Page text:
As the 10th anniversary of Hurricane Sandy approaches, former NWS Meteorologist, Gary Szatkowski shares the lessons learned over the past decade, as well as his predictions for the years to come.
Almost 10 years ago, on Oct. 29, 2012, Hurricane Sandy struck the East Coast of the United States, devastating coastal areas of New Jersey and New York. Despite the impending danger, the storm’s severity was extremely difficult to convey to the public for a number of reasons.
Currently’s own, Gary Szatkowski, was the meteorologist in charge at the Mount Holly National Weather Service office at the time — making personal pleas to the public on his social media platforms and sending out timely and accurate alerts. Szatkowski was named a “Hurricane Sandy Hero”.
Szatkowski said that because the storm came a year after Hurricane Irene — when the amount of flooding was much less than the forecasters who called for coastal evacuations predicted — people on the Jersey Shore had their guard down.
“You could tell there was much more reluctance [from] coastal residents to evacuate,” said Szatkowski.
Szatkowski also shared that Hurricane Sandy had a “labeling problem.” This is because Sandy transitioned from a hurricane to a post-tropical storm before it made landfall, but the wind speeds and impacts were still equivalent to those of a hurricane.
“We knew that it would be confusing, and it would send a dangerous message if we had a hurricane warning up and then took it down,” said Szatkowski. “It would be very understandable for people to think; This isn’t so bad anymore. It’s gotten better.”
Szatkowski said that by focusing on impact, during critical times, rather than technical labels, the National Weather Service could avoid public confusion, but this wasn’t the norm for forecasts at the time.
“I argued that if we focused on the sensible weather, which is the wind speed, the amount of storm surge, the amount of rainfall, and the impacts,” said Szatkowski, “we would avoid the miscommunication and the swapping in and out hurricane warnings at critical times.”
Since Sandy, meteorologists largely have made this shift to impact-focused messaging when forecasting major storms, which Szatkowski calls this, the legacy of Sandy.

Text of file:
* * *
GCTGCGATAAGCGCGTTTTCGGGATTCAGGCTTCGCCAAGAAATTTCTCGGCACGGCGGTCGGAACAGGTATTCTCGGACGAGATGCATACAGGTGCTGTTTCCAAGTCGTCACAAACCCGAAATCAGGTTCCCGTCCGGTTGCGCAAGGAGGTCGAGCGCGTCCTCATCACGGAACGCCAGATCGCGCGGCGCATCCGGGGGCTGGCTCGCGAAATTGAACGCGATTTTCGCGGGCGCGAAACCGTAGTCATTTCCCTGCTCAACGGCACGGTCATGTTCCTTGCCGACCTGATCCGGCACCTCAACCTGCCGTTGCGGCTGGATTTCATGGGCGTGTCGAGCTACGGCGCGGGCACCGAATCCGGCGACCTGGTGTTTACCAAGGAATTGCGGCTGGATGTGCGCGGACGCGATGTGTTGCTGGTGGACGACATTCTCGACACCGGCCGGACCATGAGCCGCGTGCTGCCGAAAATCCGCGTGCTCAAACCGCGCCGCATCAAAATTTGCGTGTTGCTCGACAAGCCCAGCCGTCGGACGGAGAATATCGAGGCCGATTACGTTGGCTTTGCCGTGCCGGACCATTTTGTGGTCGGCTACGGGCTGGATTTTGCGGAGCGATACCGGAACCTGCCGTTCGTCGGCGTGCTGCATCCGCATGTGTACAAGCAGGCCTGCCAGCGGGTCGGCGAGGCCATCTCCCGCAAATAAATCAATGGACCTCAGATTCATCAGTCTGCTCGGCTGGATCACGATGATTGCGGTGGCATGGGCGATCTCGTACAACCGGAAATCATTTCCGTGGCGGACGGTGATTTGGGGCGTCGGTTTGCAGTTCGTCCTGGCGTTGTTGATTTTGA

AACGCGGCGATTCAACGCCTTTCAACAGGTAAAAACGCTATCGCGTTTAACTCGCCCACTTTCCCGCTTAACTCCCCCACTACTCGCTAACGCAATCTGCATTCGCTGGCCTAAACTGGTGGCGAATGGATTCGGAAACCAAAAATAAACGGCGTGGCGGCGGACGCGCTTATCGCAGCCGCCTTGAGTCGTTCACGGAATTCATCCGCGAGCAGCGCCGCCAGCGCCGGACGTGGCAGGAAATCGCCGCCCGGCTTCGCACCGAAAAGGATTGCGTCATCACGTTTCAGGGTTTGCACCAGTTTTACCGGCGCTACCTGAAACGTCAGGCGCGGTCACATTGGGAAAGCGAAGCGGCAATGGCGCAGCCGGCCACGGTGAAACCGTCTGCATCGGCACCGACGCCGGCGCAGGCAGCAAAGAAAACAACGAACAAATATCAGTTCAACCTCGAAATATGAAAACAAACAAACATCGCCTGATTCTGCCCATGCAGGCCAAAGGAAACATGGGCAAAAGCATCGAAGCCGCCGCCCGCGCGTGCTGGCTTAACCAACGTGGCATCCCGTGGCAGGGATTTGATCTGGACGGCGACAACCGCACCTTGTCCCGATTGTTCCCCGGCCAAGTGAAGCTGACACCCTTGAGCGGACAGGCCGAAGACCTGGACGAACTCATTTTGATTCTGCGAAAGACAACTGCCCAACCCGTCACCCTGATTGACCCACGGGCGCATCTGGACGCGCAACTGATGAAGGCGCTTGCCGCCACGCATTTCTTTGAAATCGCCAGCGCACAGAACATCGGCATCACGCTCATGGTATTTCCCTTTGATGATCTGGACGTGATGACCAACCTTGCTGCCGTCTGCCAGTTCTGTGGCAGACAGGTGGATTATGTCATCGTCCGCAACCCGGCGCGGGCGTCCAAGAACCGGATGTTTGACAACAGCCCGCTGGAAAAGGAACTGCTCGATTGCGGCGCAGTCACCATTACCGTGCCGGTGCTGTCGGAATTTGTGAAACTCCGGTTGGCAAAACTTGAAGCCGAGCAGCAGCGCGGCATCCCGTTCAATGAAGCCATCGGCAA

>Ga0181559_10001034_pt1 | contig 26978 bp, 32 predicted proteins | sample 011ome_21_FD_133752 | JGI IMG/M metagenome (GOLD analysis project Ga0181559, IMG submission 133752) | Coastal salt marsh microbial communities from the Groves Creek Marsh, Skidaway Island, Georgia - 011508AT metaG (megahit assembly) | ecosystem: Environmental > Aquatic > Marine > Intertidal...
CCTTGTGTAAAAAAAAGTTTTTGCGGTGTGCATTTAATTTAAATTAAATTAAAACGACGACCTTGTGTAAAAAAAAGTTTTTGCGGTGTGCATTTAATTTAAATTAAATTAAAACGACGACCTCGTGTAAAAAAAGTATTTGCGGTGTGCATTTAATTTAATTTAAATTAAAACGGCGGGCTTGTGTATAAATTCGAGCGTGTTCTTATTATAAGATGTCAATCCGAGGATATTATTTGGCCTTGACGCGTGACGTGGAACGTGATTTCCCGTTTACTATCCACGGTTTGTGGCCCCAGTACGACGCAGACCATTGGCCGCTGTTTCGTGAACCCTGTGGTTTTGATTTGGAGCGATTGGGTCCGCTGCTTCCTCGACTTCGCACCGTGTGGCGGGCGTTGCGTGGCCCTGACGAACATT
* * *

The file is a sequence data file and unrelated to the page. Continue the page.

The next decade
There has also been substantial investment in storm surge inundation mapping since Sandy. These maps that show exactly how high water and how far inland water will be during major storms. Inundation mapping has been helpful during the storms since Sandy to help illustrate who needs to evacuate and why. Having a visual for this is particularly impactful when dealing with a record-breaking storm where water may rise to levels that many people have not seen in their lifetime.
Szatkowski said that prior to Sandy, the technological means to create these maps existed, but there was no federal funding or investment, despite hurricane Katrina depicting a need for more mapping seven years prior.
“In my personal opinion, it was a crime that the case was not made, at whatever levels, and that the funding could not just be rounded up,” said Szatkowski.
In the next 10 years, Szatkowski said he hopes to see new leaps in public communication in order to grapple with folks’ recent storm experiences, especially as climate change makes storms more intense and dangerous than they have been in past decades.
As sea levels rise due to climate change, Szatkowski says he also worries about people deciding to ride out a storm that may seem similar to a recent storm, which could be potentially more dangerous, as flooding is more extreme and devastating due to this incremental sea level rise.
“I think it would affect people who’ve been in an area a while and are familiar with the area but aren’t taking into account how ocean levels have changed during the time they’ve been there,” said Szatkowski.
Additionally, warming waters due to climate change means a rapid intensification of storms. Just last summer we saw how devastating rapid intensification can be as Hurricane Ida outstripped forecasts and saw extreme wind speed intensification in a matter of hours.
Szatkowski said that intensity forecasting and forecasting that takes rapid intensification into account is improving but he hopes to see it continue to improve, providing longer lead times for storms to come.